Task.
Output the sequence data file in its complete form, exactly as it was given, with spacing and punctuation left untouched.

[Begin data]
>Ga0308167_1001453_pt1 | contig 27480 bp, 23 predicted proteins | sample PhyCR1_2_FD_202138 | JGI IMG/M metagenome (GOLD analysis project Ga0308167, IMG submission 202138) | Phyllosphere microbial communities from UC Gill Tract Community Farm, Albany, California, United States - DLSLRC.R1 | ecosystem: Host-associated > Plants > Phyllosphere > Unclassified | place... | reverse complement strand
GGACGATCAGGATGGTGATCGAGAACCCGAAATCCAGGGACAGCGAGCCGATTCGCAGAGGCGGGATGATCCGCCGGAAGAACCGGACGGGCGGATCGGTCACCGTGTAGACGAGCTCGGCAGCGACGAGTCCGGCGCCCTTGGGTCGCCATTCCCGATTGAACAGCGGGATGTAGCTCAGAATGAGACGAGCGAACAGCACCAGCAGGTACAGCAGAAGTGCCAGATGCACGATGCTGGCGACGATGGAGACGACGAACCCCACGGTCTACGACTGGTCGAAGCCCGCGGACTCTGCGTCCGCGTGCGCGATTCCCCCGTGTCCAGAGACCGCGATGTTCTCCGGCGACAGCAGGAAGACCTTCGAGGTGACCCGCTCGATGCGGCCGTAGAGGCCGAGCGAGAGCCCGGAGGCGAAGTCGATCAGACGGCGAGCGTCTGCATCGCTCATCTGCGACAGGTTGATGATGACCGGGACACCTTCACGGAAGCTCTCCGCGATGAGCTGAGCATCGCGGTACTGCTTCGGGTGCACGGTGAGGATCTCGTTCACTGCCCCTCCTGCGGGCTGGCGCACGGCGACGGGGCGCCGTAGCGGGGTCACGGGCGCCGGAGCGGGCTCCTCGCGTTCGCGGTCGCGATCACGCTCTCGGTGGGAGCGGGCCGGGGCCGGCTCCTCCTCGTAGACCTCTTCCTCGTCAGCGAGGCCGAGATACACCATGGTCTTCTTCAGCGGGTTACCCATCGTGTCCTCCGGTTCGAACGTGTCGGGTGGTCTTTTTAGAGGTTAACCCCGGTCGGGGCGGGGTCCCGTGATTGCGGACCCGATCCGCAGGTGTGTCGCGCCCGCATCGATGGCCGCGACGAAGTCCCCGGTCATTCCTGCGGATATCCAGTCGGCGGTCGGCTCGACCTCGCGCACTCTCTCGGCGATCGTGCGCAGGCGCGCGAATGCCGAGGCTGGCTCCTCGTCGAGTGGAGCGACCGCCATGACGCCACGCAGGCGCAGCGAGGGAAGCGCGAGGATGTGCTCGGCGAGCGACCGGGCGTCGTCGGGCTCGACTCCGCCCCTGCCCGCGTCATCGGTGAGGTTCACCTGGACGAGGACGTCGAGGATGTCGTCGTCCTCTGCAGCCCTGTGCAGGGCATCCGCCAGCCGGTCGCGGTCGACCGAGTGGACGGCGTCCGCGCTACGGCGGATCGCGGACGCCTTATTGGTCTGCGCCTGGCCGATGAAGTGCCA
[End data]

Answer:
>Ga0308167_1001453_pt1 | contig 27480 bp, 23 predicted proteins | sample PhyCR1_2_FD_202138 | JGI IMG/M metagenome (GOLD analysis project Ga0308167, IMG submission 202138) | Phyllosphere microbial communities from UC Gill Tract Community Farm, Albany, California, United States - DLSLRC.R1 | ecosystem: Host-associated > Plants > Phyllosphere > Unclassified | place... | reverse complement strand
GGACGATCAGGATGGTGATCGAGAACCCGAAATCCAGGGACAGCGAGCCGATTCGCAGAGGCGGGATGATCCGCCGGAAGAACCGGACGGGCGGATCGGTCACCGTGTAGACGAGCTCGGCAGCGACGAGTCCGGCGCCCTTGGGTCGCCATTCCCGATTGAACAGCGGGATGTAGCTCAGAATGAGACGAGCGAACAGCACCAGCAGGTACAGCAGAAGTGCCAGATGCACGATGCTGGCGACGATGGAGACGACGAACCCCACGGTCTACGACTGGTCGAAGCCCGCGGACTCTGCGTCCGCGTGCGCGATTCCCCCGTGTCCAGAGACCGCGATGTTCTCCGGCGACAGCAGGAAGACCTTCGAGGTGACCCGCTCGATGCGGCCGTAGAGGCCGAGCGAGAGCCCGGAGGCGAAGTCGATCAGACGGCGAGCGTCTGCATCGCTCATCTGCGACAGGTTGATGATGACCGGGACACCTTCACGGAAGCTCTCCGCGATGAGCTGAGCATCGCGGTACTGCTTCGGGTGCACGGTGAGGATCTCGTTCACTGCCCCTCCTGCGGGCTGGCGCACGGCGACGGGGCGCCGTAGCGGGGTCACGGGCGCCGGAGCGGGCTCCTCGCGTTCGCGGTCGCGATCACGCTCTCGGTGGGAGCGGGCCGGGGCCGGCTCCTCCTCGTAGACCTCTTCCTCGTCAGCGAGGCCGAGATACACCATGGTCTTCTTCAGCGGGTTACCCATCGTGTCCTCCGGTTCGAACGTGTCGGGTGGTCTTTTTAGAGGTTAACCCCGGTCGGGGCGGGGTCCCGTGATTGCGGACCCGATCCGCAGGTGTGTCGCGCCCGCATCGATGGCCGCGACGAAGTCCCCGGTCATTCCTGCGGATATCCAGTCGGCGGTCGGCTCGACCTCGCGCACTCTCTCGGCGATCGTGCGCAGGCGCGCGAATGCCGAGGCTGGCTCCTCGTCGAGTGGAGCGACCGCCATGACGCCACGCAGGCGCAGCGAGGGAAGCGCGAGGATGTGCTCGGCGAGCGACCGGGCGTCGTCGGGCTCGACTCCGCCCCTGCCCGCGTCATCGGTGAGGTTCACCTGGACGAGGACGTCGAGGATGTCGTCGTCCTCTGCAGCCCTGTGCAGGGCATCCGCCAGCCGGTCGCGGTCGACCGAGTGGACGGCGTCCGCGCTACGGCGGATCGCGGACGCCTTATTGGTCTGCGCCTGGCCGATGAAGTGCCA